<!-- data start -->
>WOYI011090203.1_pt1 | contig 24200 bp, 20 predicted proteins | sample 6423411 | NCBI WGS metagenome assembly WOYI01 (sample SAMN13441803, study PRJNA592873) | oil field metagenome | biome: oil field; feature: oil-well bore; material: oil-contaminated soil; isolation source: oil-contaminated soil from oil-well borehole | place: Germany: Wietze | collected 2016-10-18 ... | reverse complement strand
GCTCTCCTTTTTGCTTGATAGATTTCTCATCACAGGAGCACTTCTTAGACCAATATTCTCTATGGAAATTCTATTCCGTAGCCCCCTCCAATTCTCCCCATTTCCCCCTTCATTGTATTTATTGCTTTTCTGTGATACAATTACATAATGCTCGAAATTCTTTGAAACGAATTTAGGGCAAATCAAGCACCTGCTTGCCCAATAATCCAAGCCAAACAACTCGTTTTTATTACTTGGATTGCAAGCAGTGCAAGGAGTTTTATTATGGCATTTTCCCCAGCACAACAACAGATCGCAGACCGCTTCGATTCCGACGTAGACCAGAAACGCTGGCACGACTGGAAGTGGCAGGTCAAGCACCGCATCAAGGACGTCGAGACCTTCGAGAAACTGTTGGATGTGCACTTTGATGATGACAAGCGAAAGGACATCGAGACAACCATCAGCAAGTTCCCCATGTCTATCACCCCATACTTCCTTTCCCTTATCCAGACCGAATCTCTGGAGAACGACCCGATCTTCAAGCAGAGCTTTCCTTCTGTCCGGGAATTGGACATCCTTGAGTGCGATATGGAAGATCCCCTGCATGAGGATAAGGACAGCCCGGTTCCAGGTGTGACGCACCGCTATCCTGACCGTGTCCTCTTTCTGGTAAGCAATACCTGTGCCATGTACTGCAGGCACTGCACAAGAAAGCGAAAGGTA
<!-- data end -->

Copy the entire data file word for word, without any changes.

>WOYI011090203.1_pt1 | contig 24200 bp, 20 predicted proteins | sample 6423411 | NCBI WGS metagenome assembly WOYI01 (sample SAMN13441803, study PRJNA592873) | oil field metagenome | biome: oil field; feature: oil-well bore; material: oil-contaminated soil; isolation source: oil-contaminated soil from oil-well borehole | place: Germany: Wietze | collected 2016-10-18 ... | reverse complement strand
GCTCTCCTTTTTGCTTGATAGATTTCTCATCACAGGAGCACTTCTTAGACCAATATTCTCTATGGAAATTCTATTCCGTAGCCCCCTCCAATTCTCCCCATTTCCCCCTTCATTGTATTTATTGCTTTTCTGTGATACAATTACATAATGCTCGAAATTCTTTGAAACGAATTTAGGGCAAATCAAGCACCTGCTTGCCCAATAATCCAAGCCAAACAACTCGTTTTTATTACTTGGATTGCAAGCAGTGCAAGGAGTTTTATTATGGCATTTTCCCCAGCACAACAACAGATCGCAGACCGCTTCGATTCCGACGTAGACCAGAAACGCTGGCACGACTGGAAGTGGCAGGTCAAGCACCGCATCAAGGACGTCGAGACCTTCGAGAAACTGTTGGATGTGCACTTTGATGATGACAAGCGAAAGGACATCGAGACAACCATCAGCAAGTTCCCCATGTCTATCACCCCATACTTCCTTTCCCTTATCCAGACCGAATCTCTGGAGAACGACCCGATCTTCAAGCAGAGCTTTCCTTCTGTCCGGGAATTGGACATCCTTGAGTGCGATATGGAAGATCCCCTGCATGAGGATAAGGACAGCCCGGTTCCAGGTGTGACGCACCGCTATCCTGACCGTGTCCTCTTTCTGGTAAGCAATACCTGTGCCATGTACTGCAGGCACTGCACAAGAAAGCGAAAGGTA